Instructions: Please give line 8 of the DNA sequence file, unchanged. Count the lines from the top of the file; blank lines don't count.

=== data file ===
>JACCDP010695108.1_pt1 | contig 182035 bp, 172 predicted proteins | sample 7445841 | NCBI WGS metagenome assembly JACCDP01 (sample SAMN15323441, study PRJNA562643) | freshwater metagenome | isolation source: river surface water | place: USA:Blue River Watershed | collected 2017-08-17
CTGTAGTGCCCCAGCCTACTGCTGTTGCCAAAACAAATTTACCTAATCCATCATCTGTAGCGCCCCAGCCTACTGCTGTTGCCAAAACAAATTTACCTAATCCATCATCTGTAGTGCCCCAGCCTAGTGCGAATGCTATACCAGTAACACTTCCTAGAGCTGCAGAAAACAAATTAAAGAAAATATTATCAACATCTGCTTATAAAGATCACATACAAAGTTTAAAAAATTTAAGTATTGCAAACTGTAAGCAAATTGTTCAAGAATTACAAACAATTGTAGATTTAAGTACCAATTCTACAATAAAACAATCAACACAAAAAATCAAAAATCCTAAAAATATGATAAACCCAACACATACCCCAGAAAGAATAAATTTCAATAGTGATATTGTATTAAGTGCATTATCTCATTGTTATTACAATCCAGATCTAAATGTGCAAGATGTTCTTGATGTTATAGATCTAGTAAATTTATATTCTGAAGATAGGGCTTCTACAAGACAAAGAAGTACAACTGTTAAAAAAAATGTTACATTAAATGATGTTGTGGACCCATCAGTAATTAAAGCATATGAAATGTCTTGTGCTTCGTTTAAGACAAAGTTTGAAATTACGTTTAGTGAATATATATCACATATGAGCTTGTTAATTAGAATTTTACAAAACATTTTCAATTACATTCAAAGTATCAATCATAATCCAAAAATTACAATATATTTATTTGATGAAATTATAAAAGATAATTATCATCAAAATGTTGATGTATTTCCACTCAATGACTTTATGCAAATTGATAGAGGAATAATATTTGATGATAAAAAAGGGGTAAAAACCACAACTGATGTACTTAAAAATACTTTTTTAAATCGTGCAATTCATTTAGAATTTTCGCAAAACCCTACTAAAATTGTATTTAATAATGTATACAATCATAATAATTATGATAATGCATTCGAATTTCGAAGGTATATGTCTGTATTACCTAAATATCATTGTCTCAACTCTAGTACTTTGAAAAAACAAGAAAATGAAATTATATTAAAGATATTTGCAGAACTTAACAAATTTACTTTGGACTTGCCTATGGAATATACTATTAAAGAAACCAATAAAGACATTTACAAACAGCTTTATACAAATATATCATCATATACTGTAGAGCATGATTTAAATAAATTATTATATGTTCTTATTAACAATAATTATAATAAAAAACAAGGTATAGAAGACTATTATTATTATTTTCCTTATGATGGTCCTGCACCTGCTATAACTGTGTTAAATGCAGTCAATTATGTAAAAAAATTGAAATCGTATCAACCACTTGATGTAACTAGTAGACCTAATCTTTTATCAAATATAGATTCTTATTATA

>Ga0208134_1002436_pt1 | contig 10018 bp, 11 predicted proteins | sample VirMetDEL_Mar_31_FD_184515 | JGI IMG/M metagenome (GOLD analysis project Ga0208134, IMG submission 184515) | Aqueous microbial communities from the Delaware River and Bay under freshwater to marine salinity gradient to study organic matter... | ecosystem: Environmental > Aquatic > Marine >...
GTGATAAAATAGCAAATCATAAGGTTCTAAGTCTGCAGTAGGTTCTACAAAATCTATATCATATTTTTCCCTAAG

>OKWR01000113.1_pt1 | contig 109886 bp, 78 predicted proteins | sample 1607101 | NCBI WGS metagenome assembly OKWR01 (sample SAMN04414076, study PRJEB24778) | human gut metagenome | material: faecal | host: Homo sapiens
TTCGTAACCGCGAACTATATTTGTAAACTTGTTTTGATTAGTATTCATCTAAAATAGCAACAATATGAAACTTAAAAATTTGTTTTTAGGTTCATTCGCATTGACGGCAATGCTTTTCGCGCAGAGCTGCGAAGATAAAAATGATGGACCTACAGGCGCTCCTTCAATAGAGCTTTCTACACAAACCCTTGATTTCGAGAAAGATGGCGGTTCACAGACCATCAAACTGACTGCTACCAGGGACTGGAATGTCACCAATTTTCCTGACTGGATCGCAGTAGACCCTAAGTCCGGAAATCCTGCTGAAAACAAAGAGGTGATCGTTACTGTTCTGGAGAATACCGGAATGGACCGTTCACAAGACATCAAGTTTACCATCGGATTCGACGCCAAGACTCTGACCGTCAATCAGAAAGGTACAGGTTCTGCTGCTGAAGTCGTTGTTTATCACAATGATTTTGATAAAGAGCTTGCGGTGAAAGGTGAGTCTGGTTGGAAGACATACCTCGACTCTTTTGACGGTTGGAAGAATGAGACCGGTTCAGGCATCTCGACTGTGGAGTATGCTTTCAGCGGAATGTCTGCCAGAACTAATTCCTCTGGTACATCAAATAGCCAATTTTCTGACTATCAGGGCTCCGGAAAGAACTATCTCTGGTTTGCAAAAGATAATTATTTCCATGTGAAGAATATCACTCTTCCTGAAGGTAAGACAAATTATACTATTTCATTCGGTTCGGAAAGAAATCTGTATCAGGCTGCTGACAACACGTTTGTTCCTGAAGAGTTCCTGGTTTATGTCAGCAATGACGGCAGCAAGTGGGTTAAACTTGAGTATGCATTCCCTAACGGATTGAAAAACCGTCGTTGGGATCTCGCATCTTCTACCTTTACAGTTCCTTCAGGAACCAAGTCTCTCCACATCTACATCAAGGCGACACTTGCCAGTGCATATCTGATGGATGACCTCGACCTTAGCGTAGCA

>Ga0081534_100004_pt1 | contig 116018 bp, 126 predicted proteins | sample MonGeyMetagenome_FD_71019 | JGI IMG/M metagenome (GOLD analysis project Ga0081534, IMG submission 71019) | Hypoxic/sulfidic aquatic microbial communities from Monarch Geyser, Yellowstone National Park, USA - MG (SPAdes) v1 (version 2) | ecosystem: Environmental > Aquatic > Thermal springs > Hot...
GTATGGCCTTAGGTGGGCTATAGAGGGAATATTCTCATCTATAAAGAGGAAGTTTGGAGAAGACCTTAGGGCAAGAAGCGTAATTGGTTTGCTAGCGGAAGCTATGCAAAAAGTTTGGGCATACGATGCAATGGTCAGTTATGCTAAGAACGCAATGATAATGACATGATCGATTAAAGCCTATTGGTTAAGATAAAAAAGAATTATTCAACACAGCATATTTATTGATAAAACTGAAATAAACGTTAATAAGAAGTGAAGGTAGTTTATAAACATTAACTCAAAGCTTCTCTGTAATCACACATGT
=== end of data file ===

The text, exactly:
GTATGGCCTTAGGTGGGCTATAGAGGGAATATTCTCATCTATAAAGAGGAAGTTTGGAGAAGACCTTAGGGCAAGAAGCGTAATTGGTTTGCTAGCGGAAGCTATGCAAAAAGTTTGGGCATACGATGCAATGGTCAGTTATGCTAAGAACGCAATGATAATGACATGATCGATTAAAGCCTATTGGTTAAGATAAAAAAGAATTATTCAACACAGCATATTTATTGATAAAACTGAAATAAACGTTAATAAGAAGTGAAGGTAGTTTATAAACATTAACTCAAAGCTTCTCTGTAATCACACATGT